Immigrants' motives

A new survey provides valuable information on the motives of illegal entrants from Mexico, helping frame the debate over whether to create a guest-worker program and a track toward permanent residency.

The study by the Pew Hispanic Center seems to show that most illegal entrants now in the United States would like to stay here if they can - but an even larger share would take part in a temporary immigration program that would require they return to Mexico.
The findings were seized upon by the most outspoken opponent of real immigration reform, U.S. Rep. Tom Tancredo, R-Colo., who sees vindication in the results: "The vast majority of illegal aliens polled have no intention of returning to their countries of origin."
To Tancredo and his allies in the Federation for American Immigration Reform, "guest worker" is a lie. They see proof in the Pew study, which is based on interviews with nearly 5,000 people at Mexican diplomatic missions coast to coast.
U.S. Rep. Raśl Grijalva doesn't see any surprises in these survey results, either, but he views them as important. "This is the reality - these people already are in our country," Grijalva said in an interview. "You can't assume you're going to have that workforce just go away."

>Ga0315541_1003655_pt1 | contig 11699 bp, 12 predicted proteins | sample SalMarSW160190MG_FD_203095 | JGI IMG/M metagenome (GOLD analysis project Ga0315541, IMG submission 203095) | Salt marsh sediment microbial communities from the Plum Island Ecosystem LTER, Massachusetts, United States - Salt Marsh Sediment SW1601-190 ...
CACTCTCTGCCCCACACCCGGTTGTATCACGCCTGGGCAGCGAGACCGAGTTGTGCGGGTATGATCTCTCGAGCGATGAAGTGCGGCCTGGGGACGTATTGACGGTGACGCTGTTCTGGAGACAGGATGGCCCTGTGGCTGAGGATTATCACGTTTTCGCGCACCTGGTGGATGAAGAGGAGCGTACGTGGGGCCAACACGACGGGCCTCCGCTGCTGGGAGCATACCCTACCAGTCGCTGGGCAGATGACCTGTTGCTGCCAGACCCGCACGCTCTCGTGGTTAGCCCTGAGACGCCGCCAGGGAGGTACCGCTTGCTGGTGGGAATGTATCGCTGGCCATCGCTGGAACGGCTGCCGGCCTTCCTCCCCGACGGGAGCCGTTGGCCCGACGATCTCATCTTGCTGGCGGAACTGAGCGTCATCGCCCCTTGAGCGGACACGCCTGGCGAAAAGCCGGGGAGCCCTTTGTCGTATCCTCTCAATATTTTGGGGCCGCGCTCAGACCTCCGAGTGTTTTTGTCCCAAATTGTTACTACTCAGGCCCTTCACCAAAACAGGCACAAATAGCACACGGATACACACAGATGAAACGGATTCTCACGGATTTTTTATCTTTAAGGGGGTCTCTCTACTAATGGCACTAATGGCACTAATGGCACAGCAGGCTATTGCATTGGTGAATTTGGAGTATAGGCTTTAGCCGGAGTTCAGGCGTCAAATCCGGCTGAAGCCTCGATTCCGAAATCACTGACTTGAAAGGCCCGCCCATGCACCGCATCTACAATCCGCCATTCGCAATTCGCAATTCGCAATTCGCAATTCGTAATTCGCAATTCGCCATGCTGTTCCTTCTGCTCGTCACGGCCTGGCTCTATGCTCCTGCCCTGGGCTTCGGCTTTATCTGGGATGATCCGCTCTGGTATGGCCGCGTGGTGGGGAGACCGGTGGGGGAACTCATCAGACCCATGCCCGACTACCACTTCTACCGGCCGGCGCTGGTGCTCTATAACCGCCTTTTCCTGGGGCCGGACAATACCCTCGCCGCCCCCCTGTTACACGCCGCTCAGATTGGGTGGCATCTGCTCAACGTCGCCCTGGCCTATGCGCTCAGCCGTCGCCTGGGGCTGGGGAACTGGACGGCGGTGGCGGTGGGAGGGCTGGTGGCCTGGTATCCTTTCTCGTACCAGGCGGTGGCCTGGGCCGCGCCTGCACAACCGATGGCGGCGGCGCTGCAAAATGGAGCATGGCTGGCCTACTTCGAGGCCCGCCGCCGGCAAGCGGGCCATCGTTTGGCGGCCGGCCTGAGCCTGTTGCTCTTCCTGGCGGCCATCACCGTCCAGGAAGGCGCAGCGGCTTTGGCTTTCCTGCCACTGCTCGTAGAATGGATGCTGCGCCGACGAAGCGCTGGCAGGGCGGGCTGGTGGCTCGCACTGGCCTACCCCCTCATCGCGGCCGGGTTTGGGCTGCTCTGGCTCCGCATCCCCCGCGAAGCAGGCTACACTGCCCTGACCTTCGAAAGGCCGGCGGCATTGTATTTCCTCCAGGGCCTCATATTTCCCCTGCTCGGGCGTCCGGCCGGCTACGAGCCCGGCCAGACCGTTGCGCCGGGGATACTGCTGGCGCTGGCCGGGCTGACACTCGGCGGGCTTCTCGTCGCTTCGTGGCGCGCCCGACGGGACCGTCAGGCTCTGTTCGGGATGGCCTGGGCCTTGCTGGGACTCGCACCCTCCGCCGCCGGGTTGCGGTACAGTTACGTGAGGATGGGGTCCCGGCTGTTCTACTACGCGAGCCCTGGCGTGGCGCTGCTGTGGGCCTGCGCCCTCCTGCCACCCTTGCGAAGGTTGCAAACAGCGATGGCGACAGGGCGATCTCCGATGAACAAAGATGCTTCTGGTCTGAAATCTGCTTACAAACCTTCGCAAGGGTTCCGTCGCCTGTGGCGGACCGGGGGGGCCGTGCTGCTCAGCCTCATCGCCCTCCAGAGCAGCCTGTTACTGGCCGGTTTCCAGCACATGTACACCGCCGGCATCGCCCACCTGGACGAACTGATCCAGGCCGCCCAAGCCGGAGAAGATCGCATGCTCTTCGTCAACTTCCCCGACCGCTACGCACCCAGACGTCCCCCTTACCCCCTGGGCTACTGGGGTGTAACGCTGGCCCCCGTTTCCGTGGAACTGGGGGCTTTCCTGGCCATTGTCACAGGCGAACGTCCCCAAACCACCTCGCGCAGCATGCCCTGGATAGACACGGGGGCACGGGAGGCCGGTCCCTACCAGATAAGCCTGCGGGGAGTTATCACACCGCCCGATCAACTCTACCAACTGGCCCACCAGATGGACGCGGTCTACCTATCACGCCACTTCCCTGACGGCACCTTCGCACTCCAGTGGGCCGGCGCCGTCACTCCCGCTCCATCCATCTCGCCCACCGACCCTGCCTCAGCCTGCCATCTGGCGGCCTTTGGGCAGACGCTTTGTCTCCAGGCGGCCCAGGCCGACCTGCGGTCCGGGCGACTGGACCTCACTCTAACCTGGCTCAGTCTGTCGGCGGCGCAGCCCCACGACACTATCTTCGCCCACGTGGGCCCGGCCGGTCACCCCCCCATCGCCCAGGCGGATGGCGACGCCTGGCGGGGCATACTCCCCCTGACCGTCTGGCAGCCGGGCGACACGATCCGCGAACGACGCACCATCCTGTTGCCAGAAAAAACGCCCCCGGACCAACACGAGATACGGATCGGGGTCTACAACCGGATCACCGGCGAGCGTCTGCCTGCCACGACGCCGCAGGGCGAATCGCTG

The Tucson Democrat touches on a part of the immigration debate that gets little attention in a politically charged atmosphere fueled by those who view sealing the border as the only priority. Grijalva is talking about America's end game.
That's the issue all of Congress is supposed to be taking up, too, though it won't be in time to stop the coming season of hot-weather border deaths in the deserts of Arizona. President Bush has other priorities, and no one is predicting anymore when this one will get his full attention.
When it does come to the fore, it should include provisions that allow us to control access at the border, permit Mexican nationals to work here legally on a temporary basis, and create a track for permanent residency. Without all three considerations, none has a chance to work - unless Tancredo and FAIR are considering some kind of illegal-immigrant roundup.
"I would hope it doesn't need to come to that," Grijalva says. "I think that would be a devastating moment in our nation's history."
The motives of illegal immigrants already in the country should certainly figure into the debate over immigration reform. But what they want must be balanced against the needs of the United States. In many respects, including the jobs that immigrants are willing to do, these interests dovetail.
But the most important survey is the one that moves immigrants one way or the other once this country finally arrives at a workable national policy.
● To see complete results of the Survey of Mexican Migrants, visit online.